Kimberly Patterson has worked in HR for more than two decades and gained expertise in everything from startup HR and paperless conversion to employee relations and hiring.
In recent years, she's noticed that recruiters seem less interested in building relationships than collecting resumes - an upsetting trend.
"Recruiting is like sales - it's about building relationships," Kimberly says. "It's always disappointing when I hear someone tell me that they've had a phone call with a recruiter and then they hear crickets."
If a recruiter has taken the time to speak with a candidate, then they should also take the time to circle back and close the loop, she adds.
To help organizations adhere to HR best practices like these, Kimberly founded Unconventional HR, an HR consultancy where she advises business leaders, HR professionals and employees on improving the HR pain points within their business.
She recently checked in with us to answer a few questions about recruiting today. Here's what Kimberly had to say:
I specialize in working with companies who need improved direction in the HR area - whether it's with people, processes or technology. I dislike paper and always enjoy transforming HR to a paperless environment. My favorites clients are startups and smaller organizations that need a solid HR foundation in all areas of people management: performance, communications, onboarding and so on.
When I work with people, I understand that issues are not always black or white - there are plenty of gray areas. Employee issues can be a time-consuming struggle with managers at work, but they don't have to be. I don't get involved with issues, but I teach both managers and employees how to handle their own issues. Less drama means less time spent trying to make sure everyone is playing nicely in the sandbox.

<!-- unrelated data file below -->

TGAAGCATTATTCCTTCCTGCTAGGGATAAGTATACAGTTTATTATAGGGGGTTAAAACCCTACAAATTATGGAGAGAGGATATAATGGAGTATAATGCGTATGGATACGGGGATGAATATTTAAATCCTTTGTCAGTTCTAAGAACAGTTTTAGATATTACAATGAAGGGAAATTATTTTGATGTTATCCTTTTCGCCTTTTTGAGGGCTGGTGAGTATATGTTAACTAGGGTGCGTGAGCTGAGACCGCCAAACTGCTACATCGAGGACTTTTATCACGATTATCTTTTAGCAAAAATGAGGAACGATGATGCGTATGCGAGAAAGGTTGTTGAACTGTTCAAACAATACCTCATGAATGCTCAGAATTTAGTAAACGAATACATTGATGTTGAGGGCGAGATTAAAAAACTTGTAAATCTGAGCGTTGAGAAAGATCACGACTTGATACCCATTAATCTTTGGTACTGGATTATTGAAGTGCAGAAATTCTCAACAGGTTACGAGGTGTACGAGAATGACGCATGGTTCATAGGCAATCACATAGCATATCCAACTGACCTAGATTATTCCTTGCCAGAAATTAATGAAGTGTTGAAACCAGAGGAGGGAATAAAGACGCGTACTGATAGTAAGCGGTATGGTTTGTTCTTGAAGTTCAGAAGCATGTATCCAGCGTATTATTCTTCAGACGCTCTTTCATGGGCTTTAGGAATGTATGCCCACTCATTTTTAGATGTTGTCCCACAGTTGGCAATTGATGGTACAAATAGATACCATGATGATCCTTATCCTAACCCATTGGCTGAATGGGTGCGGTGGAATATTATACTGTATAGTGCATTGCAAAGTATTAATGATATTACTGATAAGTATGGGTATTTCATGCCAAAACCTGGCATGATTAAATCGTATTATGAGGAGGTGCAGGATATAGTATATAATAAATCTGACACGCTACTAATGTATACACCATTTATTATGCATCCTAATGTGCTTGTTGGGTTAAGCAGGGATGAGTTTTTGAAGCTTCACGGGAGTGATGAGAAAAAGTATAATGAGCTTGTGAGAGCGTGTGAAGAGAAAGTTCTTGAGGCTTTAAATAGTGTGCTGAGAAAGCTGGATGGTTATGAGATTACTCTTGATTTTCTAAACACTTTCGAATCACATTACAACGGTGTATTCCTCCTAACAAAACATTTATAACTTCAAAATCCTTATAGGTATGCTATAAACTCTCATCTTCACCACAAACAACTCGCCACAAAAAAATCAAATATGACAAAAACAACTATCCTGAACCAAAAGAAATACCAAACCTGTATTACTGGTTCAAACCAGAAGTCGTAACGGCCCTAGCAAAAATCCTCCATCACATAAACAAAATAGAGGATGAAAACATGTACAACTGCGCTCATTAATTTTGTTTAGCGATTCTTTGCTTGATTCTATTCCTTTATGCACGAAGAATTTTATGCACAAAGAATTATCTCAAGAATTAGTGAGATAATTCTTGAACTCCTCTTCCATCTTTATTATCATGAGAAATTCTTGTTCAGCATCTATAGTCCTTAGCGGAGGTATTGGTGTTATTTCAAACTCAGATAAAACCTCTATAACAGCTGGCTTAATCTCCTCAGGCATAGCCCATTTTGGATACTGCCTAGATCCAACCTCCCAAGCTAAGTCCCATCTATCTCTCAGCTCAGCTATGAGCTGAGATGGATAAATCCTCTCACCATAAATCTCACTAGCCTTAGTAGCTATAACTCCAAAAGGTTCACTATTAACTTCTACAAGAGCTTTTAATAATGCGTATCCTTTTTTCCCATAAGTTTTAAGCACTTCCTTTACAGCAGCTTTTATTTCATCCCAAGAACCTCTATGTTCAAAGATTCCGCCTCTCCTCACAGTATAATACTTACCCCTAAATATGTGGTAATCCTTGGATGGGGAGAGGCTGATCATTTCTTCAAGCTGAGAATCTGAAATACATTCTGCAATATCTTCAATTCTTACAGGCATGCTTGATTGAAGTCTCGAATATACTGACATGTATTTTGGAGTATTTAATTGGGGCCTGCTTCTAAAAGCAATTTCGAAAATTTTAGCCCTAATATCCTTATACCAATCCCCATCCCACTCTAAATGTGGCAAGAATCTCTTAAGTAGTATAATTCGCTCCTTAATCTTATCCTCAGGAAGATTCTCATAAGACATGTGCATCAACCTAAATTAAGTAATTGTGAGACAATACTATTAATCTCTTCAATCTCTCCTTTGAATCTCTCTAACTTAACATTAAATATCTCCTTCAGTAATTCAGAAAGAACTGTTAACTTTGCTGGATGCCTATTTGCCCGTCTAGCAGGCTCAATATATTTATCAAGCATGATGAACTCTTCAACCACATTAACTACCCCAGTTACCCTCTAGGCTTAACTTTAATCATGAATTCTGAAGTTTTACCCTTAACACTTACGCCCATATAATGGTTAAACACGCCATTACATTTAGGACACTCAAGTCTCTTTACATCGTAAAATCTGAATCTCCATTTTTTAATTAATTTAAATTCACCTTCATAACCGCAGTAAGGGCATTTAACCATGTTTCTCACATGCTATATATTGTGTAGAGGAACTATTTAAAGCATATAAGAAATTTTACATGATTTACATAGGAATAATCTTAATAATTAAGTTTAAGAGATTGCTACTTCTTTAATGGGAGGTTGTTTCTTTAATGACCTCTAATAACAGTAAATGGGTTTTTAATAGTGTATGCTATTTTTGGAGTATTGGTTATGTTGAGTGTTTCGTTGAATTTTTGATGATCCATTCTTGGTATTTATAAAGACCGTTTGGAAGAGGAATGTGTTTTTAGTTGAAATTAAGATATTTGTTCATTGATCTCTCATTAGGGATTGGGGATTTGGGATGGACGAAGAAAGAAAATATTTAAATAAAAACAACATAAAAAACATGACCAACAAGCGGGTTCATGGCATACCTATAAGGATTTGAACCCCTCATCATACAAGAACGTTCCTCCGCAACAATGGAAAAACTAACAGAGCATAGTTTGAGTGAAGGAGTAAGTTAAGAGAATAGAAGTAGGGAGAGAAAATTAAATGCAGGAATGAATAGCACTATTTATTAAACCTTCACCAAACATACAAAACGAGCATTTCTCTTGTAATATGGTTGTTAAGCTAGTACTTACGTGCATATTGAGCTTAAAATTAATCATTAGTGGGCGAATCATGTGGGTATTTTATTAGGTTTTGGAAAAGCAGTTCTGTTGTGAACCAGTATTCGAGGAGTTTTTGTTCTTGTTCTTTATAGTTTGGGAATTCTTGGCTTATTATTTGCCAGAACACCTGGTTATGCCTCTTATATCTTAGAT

Companies will tell you that it's difficult finding the right people. I think that companies have difficulties because of an ongoing quest of the recruiters or hiring managers to find the "purple squirrel" that doesn't exist. Hiring managers need to understand that going after solid innate traits (good attitude, adaptability) can sometimes go much further than the person having extensive learned skills. Learned skills can be taught - innate traits cannot.
Social media is very useful when used the right way. I don't believe it's absolutely critical to recruiting. It also depends on the company and if they have a need for a social media presence. Recruiting has been around much longer than social media. So has the telephone.
Specifically for HR (not recruiting), it's allowed HR professionals to connect from all over the world and share their opinions, thoughts and blog posts. I joined Twitter back in 2008, and it still keeps my interest. Not only that, many of the HR folks I've connected with on Twitter, I've met in real life.
Employment law. Specifically knowing the difference between employees vs. independent contractors. And also wage and hour law to know the differences between an exempt and non-exempt employee.
Connect with Kimberly on Facebook, Twitter, Pinterest and LinkedIn.
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